I just love these tiny lentils from the Abruzzi—the colors remind me of the beach-stone paintings of my painter friend Alan Magee. Or of the roof tiles in an ancient casa dei contadini. Just try to describe the colors—blue, green, brown, grey? No, I don’t think so. You’ll need an Orvis catalog copy writer to come up with words like linen, indigo, sea glass, pebble, and stone—just to do the lentils justice.
Beyond that of course they are delicious, whether on their own or serving as a platform for something else. My daughter the chef makes a coarse puree and serves it as the base for a grilled halibut steak, so all the garlicky, lemony, fishy juices dribble down into the lentils and add their flavors.
But I’m thinking now of toasts—that ridiculous word that has taken the place of toast and also of crostini and bruschetta. Somehow, toasts as a word bespeaks an elegance that plain toast never achieves. You’ll have toast for breakfast, perhaps, with butter and jam, but midday, at cocktail hour, as an intro to dinner, plain old breakfast toast morphs into toasts.
And as the season morphs from spring into summer (honestly, it’s due any day now), think of toasts as an ideal way to serve a casual, friendly supper on the porch or at the beach or even in an air-conditioned New York apartment where you just turn the temp down, pass out sweaters and shawls, and pretend you’re in the Hamptons for the evening.
Whatever and wherever, serve a selection of toasted marvels, with a good bunch of napkins for sopping up spilled juices. You could make richly flavored Tuscan chicken-liver crostini neri, along with a Roman bruschetta al pomodoro, ripe tomatoes accented with basil, and then this, which I call, with due deference to fashion, Toasts with Lentil-Green Olive Spread. Serving all three makes a complete meal in itself and most of it can be prepared well ahead. At the last minute, just toast thin slices of good crusty bread, rub with a cut clove of garlic, and dribble with your best extra-virgin. Then top with whatever tickles your fancy. But be sure to include the lentils!
This is from The Essential Mediterranean, my all-time favorite of all the books I’ve written. It will serve 6 to 8, and more if you add all the other toasts as well.
- 8 ounces tiny lentils (a little over a cup of lentils)
- 1 small whole onion, peeled
- 1 whole garlic clove, peeled
- 1 bay leaf
- ½ small whole dried red chili (more or less, to taste)
- 24 plump green olives, pitted and coarsely chopped
- ½ cup very finely sliced celery
- ¼ cup very finely sliced shallots, scallions or green onions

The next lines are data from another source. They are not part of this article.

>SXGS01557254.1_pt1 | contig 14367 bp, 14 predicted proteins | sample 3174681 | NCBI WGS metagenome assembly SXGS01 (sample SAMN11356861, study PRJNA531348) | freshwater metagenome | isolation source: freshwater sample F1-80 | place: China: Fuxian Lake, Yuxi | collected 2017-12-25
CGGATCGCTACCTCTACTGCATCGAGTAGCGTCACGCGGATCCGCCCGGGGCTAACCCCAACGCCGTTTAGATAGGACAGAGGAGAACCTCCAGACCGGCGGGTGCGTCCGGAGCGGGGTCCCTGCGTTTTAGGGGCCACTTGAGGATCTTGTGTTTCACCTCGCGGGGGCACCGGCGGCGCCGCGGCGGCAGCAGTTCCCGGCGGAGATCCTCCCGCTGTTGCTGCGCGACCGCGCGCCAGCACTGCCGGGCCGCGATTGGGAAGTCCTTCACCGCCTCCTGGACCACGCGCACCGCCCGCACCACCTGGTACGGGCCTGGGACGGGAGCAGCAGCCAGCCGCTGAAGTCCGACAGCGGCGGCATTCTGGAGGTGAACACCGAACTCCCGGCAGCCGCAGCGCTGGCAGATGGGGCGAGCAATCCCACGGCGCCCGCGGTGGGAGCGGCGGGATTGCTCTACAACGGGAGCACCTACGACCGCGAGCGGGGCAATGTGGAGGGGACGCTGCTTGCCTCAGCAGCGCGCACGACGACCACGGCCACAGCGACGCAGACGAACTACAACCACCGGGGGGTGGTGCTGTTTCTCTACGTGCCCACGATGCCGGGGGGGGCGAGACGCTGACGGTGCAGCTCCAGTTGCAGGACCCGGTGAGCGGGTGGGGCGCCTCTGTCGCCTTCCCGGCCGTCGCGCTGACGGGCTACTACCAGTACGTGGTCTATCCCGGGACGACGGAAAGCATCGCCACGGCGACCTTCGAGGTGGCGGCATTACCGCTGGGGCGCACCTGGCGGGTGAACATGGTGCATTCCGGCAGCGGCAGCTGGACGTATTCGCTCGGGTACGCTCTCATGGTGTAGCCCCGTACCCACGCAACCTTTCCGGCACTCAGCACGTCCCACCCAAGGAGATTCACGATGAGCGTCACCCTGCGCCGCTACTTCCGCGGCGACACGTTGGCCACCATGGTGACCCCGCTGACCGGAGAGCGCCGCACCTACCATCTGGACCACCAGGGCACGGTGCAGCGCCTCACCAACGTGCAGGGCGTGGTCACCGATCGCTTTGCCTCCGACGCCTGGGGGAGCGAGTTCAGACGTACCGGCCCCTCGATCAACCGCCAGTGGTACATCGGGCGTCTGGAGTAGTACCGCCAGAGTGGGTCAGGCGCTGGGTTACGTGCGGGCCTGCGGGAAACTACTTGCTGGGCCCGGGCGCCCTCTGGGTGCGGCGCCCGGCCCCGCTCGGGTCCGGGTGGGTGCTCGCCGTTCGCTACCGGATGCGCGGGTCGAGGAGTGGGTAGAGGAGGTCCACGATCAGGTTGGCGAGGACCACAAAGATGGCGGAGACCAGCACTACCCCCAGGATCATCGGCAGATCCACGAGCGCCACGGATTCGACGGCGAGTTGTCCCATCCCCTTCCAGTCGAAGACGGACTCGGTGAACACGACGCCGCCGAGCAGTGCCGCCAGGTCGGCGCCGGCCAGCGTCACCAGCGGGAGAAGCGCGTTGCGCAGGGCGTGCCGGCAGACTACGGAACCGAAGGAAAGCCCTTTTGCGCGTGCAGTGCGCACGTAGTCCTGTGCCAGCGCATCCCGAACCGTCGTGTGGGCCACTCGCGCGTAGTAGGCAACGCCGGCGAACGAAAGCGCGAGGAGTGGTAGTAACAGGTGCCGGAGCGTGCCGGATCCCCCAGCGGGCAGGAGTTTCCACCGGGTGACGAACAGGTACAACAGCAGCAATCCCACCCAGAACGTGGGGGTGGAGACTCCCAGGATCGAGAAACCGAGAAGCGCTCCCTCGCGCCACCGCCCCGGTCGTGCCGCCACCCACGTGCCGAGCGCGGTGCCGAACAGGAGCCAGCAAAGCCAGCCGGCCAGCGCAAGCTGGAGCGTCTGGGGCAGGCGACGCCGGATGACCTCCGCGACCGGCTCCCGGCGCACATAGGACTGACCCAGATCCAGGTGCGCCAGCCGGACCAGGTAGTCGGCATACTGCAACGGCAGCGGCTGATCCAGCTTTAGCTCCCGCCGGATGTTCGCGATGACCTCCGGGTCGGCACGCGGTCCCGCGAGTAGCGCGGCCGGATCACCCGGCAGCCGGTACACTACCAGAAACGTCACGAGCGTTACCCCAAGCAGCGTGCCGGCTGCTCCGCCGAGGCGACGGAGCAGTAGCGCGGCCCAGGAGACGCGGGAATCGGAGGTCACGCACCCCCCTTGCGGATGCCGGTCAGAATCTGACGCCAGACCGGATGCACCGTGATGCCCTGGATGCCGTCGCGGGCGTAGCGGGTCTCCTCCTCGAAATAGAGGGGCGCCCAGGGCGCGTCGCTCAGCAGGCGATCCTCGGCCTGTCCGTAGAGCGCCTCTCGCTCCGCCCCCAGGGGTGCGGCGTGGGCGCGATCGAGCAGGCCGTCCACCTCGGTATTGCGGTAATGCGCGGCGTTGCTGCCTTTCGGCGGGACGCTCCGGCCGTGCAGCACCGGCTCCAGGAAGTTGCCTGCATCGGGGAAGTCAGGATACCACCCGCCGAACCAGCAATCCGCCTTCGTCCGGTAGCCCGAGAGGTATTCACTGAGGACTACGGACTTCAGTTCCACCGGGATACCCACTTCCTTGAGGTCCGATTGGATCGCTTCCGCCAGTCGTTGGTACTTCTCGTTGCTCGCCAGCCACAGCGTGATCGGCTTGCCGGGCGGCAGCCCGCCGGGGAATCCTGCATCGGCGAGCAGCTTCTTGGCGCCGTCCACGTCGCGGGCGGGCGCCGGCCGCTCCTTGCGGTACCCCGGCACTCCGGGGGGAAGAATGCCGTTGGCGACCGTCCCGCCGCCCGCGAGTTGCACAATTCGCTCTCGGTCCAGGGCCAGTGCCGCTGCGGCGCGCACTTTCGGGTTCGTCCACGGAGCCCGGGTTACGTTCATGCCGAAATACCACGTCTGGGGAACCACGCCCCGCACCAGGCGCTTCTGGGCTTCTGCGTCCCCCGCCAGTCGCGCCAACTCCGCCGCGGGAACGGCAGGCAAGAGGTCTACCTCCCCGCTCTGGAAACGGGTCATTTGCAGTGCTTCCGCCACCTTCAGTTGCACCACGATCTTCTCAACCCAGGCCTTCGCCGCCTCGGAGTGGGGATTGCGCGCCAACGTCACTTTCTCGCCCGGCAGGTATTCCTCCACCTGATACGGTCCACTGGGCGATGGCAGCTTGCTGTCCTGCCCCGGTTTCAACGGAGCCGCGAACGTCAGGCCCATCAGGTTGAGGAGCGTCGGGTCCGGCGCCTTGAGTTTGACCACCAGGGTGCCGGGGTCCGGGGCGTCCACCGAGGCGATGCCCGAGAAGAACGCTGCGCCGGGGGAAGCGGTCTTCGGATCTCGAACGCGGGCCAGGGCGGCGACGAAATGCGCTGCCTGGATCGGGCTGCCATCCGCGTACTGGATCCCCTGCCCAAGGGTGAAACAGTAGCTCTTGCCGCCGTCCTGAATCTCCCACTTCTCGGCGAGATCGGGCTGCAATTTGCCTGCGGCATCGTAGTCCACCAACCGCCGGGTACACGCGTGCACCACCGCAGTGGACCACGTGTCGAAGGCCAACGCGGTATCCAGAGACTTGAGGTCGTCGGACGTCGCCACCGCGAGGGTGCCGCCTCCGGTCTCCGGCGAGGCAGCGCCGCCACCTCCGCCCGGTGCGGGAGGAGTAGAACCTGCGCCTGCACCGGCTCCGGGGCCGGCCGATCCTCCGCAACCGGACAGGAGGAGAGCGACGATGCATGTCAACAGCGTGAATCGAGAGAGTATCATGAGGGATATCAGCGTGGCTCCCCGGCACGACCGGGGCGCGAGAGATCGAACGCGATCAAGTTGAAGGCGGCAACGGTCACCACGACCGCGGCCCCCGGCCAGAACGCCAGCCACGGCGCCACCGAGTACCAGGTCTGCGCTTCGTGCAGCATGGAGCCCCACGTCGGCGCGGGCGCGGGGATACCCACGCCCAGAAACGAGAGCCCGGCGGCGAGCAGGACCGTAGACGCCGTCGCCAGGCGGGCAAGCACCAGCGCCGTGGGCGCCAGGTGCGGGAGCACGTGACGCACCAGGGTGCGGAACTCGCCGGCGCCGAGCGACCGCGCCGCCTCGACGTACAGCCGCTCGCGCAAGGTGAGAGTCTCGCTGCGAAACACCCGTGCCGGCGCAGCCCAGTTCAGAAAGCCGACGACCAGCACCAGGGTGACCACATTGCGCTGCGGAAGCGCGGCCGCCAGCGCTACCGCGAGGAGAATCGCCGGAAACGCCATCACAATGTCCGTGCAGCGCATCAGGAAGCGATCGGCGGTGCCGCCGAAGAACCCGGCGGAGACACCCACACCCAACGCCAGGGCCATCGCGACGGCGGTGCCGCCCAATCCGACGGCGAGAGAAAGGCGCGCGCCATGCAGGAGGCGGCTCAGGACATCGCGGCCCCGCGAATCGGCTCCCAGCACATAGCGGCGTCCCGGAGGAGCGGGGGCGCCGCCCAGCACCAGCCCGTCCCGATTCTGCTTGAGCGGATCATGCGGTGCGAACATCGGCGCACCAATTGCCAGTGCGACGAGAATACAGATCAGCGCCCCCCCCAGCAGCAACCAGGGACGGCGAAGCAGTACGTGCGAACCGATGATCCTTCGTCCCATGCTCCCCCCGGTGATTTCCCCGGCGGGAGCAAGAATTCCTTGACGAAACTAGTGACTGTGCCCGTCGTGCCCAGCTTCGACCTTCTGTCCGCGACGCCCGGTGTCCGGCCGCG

- 1 garlic clove, very finely minced
- ¼ cup extra-virgin olive oil, plus more to garnish the toasts
- 1 ½ tablespoons red wine vinegar
- Sea salt and freshly ground black pepper
- ½ teaspoon ground cumin (more or less, to taste)
- 6 to 8 thin slices crusty, country-style bread
Rinse the lentils quickly in running water, then combine them with the whole onion, whole garlic, bay leaf and chili in a pot with water to cover to the depth of at least one inch. Set over medium high heat and bring to a simmer. Cover the pot and simmer the lentils for 20 to 30 minutes, or until they are tender. (Add a little boiling water from time to time if necessary.) When done, drain the legumes, reserving about half a cup of their cooking liquid. Discard the onion, garlic, bayleaf and chili.
Remove about a third of the lentils and puree them in the bowl of a food processor, adding a little of their cooking liquid to help them reduce to a puree. (It doesn’t have to be super smooth.) Mix the puree with the whole lentils and stir in the olives, celery, shallots, garlic, oil and vinegar. Add salt, pepper and cumin to taste, then stir in more reserved liquid if necessary to thin the mixture to a spreadable consistency.
Toast the bread slices until crisp and brown (fantastic done over an open fire if you happen to be at the beach) immediately before serving. Dribble a little olive oil over each slice, then mound with the lentil mix and garnish with another drop or two of olive oil.
PS: The only trouble with these is they suffer from what Colman Andrews once called the “brown food problem.” Meaning, lots of the world’s most delicious food comes out seriously brown on the plate. I solved that, but only slightly, by garnishing each toast with a split green olive.